To Read or Not to Read: “An Ember in the Ashes” is a captivating addition to dystopian literature

“An Ember in the Ashes” was published in April 2015. Picture courtesy of

Adithi Ramakrishnan

It’s becoming harder and harder to find a good dystopian novel on bookshelves, especially since I’ve already devoured most of the front-runners.  However, after hearing about it from friends and social media, I succumbed to peer pressure and bought “An Ember in the Ashes” by Sabaa Tahir.  It was a decision I didn’t regret, as the book left me breathless.  The story surprised me at every turn and I couldn’t stop flipping pages until I reached the last one.

“An Ember in the Ashes” is told from two points of view that eventually come together.  Each chapter is told alternately by Laia and Elias, members of a dystopia that is reminiscent of the Roman Empire.  When Laia’s brother is kidnapped by the Masks, soldiers of the Martials that rule the land, she travels to the Resistance to barter for his rescue.  In order to save her brother, Laia agrees to become a spy at the Blackcliff Military Academy, where the Masks are trained.  Laia becomes a slave under the nose of the ruthless Commandant, leader of Blackcliff, who shows no mercy and rules with an iron fist.

Elias, one of the best – and most unwilling – soldiers in the empire, is about to flee from Blackcliff when he is selected to participate in four trials that will ultimately decide the new emperor.  Pitted against his best friend in the race for the empire, he must fight for his own life while trying to decide what he really wants.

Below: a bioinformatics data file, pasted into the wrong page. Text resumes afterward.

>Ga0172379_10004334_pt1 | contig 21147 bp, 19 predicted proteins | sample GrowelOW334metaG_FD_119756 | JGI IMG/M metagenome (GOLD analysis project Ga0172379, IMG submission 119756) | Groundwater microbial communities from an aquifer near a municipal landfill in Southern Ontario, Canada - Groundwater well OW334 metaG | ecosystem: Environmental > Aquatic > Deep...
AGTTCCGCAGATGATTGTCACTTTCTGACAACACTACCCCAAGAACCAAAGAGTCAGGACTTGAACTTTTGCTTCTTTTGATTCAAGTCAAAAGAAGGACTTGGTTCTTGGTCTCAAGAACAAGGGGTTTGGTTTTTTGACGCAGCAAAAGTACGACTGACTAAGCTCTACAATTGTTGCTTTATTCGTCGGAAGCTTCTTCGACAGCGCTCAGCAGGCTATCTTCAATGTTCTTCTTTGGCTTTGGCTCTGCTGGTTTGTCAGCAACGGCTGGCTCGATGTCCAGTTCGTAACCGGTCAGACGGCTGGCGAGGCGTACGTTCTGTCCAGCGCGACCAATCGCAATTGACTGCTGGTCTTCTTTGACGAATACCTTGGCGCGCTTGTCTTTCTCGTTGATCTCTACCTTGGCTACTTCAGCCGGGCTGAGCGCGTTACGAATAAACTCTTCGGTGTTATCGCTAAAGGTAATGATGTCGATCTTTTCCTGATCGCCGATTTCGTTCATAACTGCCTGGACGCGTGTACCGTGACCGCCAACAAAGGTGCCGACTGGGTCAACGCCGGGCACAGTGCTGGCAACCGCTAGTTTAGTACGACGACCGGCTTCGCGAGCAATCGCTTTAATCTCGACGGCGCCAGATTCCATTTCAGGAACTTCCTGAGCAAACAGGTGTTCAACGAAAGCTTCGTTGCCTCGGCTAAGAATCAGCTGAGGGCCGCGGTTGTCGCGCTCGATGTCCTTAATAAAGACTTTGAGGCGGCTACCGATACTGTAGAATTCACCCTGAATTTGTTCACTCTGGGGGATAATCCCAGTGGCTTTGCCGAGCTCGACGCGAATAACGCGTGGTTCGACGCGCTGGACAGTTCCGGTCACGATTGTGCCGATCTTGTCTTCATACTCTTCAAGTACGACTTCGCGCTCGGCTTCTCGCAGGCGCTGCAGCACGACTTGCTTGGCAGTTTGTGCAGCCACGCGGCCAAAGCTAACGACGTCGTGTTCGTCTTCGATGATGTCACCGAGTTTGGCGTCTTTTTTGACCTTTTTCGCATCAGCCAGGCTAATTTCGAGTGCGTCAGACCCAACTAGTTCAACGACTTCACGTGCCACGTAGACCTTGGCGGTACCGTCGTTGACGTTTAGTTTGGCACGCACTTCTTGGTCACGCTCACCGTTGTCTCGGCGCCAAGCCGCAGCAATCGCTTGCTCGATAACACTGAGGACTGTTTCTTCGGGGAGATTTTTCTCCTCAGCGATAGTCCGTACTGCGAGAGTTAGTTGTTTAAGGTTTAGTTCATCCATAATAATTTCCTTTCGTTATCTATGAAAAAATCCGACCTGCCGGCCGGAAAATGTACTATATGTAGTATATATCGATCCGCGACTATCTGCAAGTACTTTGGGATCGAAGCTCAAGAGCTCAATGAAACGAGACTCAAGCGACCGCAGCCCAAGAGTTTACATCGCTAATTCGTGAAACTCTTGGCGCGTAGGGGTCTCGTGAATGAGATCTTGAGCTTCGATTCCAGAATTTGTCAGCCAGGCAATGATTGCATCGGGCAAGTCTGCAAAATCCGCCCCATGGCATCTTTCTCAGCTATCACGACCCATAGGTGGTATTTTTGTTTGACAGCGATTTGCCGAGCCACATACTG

As the book progresses, it becomes increasingly more challenging for Laia and Elias to figure out who to trust: the augurs, whose sinister magic propels the trials forward, or the Resistance, whose leader doesn’t seem very interested in rescuing Laia’s brother after all? Is it Elias’ best friend, Helene, who is competing for the emperorship but has secrets of her own?

Multiple paths converge and worlds collide in this book, keeping me transfixed until the last page.

There were many aspects of this book that appealed to me.  I am not a huge fan of books told from dual points of view, as both characters’ voices end up sounding the same, but Tahir expertly uses this setup to tell one story from many different angles.  I loved watching Laia and Elias’ stories merge and getting to know more about their interactions from both sides.  Both Laia and Elias had their own motivations and beliefs that kept their voices distinct and compelling.  I’d find myself completely engrossed in one character’s story and read all the way to a cliffhanger at the end of a chapter – only to find an equally intriguing storyline from the other character awaiting me in the next chapter.

Writing a dystopian novel is no small feat.  Most authors tread a fine line between complexity and obfuscation.  But Sabaa Tahir displays a masterful command of the pen in “An Ember in the Ashes”, luring readers like me completely into the setting and the plot.  Although this book was marketed as a standalone, a sequel has been confirmed and I can’t wait to read it.